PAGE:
The benefits of transparency are not unconditional, however. There are also costs in terms of reduced flexibility. For instance, a particular shock may require countercyclical monetary policy moves. Increased transparency, however, can delimit the BSP’s capacity to stabilize the economy. The root cause of high inflation may be a looming banking or exchange rate crisis or even an unmanageable fiscal position. Under these circumstances, the central bank’s highlighting such issues would not be entirely without unwanted consequences.

Forecasts, being based on a series of assumptions, are of course not unconditional. Hence, the inflation forecast will need to be updated regularly. In the case of the Philippines, the inflation forecasts are reviewed monthly. These reviews serve as the basis for the quarterly reassessment—under the Development Budget Coordination Committee (DBCC) process—of the inflation target, along with the other macroeconomic variables, based on the latest economic data; indicators of market sentiments; view of the future, including possible shocks; model results; and judgmental analysis.12

In considering the impact of possible shocks, the BSP plans to eventually publish not only the central target range but also a probability distribution for the inflation outlook in the form of a fan chart, based on the weights attributed to certain factors or events that influence future inflation, the assessment of the risks, and the likely margins of error around the central forecasts.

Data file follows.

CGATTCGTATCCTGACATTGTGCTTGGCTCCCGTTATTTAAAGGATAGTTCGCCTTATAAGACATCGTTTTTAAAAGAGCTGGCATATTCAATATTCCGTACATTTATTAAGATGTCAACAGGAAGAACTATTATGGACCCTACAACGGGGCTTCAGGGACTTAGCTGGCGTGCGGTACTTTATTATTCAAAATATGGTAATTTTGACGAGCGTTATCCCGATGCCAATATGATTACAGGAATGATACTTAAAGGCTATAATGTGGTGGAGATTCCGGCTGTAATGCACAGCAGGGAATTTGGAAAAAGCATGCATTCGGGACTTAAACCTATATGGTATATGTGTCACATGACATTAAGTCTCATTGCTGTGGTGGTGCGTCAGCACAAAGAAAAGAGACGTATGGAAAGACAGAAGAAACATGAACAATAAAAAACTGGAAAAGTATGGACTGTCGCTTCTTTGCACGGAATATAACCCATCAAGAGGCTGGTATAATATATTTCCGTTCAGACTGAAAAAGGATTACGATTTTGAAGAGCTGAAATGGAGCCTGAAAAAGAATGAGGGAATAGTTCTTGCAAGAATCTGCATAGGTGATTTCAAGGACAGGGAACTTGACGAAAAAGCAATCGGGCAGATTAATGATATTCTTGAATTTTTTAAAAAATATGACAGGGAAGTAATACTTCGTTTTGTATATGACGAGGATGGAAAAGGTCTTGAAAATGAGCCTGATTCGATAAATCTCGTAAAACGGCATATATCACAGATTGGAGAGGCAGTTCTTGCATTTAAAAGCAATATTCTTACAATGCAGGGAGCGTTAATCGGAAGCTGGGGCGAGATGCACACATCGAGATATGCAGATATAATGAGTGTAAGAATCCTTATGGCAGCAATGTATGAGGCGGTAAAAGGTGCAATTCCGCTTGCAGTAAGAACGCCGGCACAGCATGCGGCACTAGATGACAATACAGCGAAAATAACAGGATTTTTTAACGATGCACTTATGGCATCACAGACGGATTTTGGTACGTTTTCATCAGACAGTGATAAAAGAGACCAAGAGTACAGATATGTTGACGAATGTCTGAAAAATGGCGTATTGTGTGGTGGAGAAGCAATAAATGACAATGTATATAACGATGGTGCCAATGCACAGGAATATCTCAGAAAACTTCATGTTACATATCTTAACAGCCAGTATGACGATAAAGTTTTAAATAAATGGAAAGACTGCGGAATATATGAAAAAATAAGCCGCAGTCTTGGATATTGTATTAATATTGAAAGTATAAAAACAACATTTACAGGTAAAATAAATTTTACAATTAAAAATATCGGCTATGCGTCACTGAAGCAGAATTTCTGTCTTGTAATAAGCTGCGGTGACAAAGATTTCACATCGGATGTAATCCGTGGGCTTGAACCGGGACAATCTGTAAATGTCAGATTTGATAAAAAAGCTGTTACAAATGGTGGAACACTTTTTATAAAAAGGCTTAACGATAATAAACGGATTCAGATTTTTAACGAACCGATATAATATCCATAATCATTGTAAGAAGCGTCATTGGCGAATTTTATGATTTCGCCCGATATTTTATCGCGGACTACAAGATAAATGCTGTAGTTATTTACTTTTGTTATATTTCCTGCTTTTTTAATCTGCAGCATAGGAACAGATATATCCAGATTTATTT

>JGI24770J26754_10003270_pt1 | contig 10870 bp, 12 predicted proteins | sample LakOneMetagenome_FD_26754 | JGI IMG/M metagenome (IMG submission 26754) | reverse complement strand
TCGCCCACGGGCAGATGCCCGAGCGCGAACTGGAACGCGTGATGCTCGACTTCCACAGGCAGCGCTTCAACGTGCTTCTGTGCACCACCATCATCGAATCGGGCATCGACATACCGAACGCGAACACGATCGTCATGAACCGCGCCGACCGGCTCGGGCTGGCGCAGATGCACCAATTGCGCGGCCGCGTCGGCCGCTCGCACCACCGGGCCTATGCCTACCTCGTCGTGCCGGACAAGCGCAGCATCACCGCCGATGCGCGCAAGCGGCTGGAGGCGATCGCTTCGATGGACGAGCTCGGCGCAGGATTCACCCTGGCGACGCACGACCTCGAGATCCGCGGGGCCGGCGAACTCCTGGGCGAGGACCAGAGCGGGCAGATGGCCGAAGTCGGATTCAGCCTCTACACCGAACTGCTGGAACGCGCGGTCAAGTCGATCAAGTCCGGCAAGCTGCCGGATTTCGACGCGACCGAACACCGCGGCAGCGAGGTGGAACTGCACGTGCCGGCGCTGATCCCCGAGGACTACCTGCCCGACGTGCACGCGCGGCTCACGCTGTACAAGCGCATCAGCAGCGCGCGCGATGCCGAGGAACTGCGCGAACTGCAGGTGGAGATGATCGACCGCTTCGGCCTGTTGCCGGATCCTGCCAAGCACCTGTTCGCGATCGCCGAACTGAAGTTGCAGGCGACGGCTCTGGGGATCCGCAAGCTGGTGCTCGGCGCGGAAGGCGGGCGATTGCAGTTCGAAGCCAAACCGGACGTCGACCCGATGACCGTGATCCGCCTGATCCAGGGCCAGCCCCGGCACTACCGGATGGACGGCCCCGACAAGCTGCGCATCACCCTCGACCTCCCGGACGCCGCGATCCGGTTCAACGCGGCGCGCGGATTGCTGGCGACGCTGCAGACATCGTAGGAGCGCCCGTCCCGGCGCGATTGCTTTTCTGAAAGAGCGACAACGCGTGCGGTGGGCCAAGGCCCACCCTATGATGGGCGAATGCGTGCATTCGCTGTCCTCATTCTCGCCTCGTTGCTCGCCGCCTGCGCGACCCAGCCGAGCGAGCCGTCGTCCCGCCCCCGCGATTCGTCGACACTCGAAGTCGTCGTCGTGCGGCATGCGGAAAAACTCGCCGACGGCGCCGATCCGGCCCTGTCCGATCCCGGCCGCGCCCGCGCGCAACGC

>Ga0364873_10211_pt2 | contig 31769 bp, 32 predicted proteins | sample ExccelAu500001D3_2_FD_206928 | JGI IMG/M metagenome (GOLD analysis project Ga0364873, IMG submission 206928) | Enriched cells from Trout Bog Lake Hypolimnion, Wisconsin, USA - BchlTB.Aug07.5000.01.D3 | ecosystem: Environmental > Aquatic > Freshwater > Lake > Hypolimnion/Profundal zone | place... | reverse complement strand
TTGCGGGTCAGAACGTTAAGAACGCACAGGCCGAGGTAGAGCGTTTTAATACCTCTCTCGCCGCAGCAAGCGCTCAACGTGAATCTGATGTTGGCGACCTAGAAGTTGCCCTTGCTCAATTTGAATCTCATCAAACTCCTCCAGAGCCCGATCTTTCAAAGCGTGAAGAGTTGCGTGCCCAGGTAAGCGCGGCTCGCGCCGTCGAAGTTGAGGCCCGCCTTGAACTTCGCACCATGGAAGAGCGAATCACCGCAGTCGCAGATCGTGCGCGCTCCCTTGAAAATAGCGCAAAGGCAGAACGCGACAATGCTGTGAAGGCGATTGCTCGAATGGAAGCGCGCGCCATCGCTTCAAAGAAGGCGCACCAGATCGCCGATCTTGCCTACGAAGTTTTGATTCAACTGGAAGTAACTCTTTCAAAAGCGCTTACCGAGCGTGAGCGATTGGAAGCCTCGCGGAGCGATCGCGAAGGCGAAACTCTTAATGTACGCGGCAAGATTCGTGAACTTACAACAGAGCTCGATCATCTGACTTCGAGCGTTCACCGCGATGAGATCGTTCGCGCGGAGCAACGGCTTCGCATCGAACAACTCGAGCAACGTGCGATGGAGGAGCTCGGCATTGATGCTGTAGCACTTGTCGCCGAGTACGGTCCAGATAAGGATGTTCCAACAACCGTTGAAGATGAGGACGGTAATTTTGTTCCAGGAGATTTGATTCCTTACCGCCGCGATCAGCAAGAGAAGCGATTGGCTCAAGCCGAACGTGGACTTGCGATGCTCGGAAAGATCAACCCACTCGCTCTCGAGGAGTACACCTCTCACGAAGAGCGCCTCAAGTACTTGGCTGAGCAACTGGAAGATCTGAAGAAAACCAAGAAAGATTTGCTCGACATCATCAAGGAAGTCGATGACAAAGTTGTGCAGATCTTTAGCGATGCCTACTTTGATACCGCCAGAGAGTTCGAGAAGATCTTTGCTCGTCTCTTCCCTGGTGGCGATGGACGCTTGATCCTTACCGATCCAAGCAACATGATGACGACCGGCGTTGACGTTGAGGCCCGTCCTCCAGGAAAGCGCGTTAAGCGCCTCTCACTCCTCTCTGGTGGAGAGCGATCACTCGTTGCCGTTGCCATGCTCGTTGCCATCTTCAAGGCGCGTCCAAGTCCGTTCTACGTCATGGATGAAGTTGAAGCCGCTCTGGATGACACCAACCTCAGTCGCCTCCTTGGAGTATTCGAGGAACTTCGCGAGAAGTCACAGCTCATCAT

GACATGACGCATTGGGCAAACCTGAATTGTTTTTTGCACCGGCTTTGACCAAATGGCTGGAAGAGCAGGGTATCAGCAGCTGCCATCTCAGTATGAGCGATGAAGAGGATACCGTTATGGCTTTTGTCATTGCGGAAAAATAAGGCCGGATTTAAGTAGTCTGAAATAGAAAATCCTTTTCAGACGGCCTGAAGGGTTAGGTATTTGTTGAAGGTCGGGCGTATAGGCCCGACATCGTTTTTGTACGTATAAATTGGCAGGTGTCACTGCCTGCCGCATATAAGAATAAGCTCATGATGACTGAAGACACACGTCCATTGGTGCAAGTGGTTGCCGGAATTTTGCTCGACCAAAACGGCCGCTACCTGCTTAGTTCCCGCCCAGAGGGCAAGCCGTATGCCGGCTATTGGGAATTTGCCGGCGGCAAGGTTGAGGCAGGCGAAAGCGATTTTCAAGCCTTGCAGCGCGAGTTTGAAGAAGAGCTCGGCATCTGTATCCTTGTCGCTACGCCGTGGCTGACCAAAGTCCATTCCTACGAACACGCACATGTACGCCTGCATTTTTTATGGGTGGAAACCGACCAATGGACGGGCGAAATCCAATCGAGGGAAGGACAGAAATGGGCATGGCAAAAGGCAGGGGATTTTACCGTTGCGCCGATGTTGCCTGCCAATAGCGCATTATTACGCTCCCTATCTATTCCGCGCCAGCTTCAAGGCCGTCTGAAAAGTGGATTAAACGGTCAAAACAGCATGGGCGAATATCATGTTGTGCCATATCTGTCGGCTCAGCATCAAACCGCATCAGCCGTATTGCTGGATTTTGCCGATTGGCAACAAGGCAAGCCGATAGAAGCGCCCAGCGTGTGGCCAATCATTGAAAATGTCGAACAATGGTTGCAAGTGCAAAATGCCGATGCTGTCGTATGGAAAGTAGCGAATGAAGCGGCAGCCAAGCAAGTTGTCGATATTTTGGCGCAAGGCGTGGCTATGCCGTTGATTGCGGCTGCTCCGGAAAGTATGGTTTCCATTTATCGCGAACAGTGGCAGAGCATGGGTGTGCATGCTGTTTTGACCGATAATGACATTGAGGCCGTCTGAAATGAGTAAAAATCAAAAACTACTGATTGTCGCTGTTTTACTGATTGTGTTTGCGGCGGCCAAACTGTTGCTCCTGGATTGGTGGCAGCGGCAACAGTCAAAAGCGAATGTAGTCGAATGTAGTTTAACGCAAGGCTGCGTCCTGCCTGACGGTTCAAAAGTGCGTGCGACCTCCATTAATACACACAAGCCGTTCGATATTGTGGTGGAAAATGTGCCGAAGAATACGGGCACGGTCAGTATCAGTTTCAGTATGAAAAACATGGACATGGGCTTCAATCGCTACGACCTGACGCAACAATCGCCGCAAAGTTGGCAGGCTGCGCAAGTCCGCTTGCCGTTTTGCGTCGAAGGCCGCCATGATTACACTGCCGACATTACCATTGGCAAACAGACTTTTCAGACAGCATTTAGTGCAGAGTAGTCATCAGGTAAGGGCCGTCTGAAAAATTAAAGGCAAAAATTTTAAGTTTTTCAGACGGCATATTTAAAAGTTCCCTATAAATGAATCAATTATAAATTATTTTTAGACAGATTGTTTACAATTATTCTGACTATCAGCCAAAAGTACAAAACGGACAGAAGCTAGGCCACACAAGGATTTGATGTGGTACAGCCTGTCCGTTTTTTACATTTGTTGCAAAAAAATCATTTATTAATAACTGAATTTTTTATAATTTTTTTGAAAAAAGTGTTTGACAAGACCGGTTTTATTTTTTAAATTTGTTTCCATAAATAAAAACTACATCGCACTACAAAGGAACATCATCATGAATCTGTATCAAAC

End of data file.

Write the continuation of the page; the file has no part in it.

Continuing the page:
The BSP’s shift to inflation targeting in January 2002 has underscored the central role of information in the conduct of monetary policy. As a forward-looking and information-intensive approach to monetary policy, inflation targeting has required the use of a wider set of information variables on the economy than had been previously used. Under inflation targeting, monetary authorities in the Philippines need to have reliable and timely economic indicators and a good system for economic forecasting, particularly inflation. A well-organized system for economic statistics—based on reliable, timely, and comprehensive information—enables informed decisions and the efficient functioning of markets. It is also an essential element in strengthening the monetary policy decision-making process by providing a focused and consistent framework for setting the monetary policy stance.

The availability and quality of information—particularly forward-looking information—can still be improved, however. The BSP will thus continue to support efforts to strengthen the process of compilation, reporting, and analysis of information that have a bearing on the inflation performance and the inflation outlook.

At the same time, good statistical information based on a variety of indicators needs to be supplemented with good economic analysis and good judgment—based on experience as well as contacts with the various sectors of the economy—in order to interpret correctly and meaningfully the ever-growing volume of information that tells on the likely path that future inflation will take. Thus, a country’s inflation forecasts are guided by a combination of indicator variables, quantitative economic models, and qualitative judgment, each embodying important information that will be useful in arriving at the inflation outlook and the appropriate stance for monetary policy.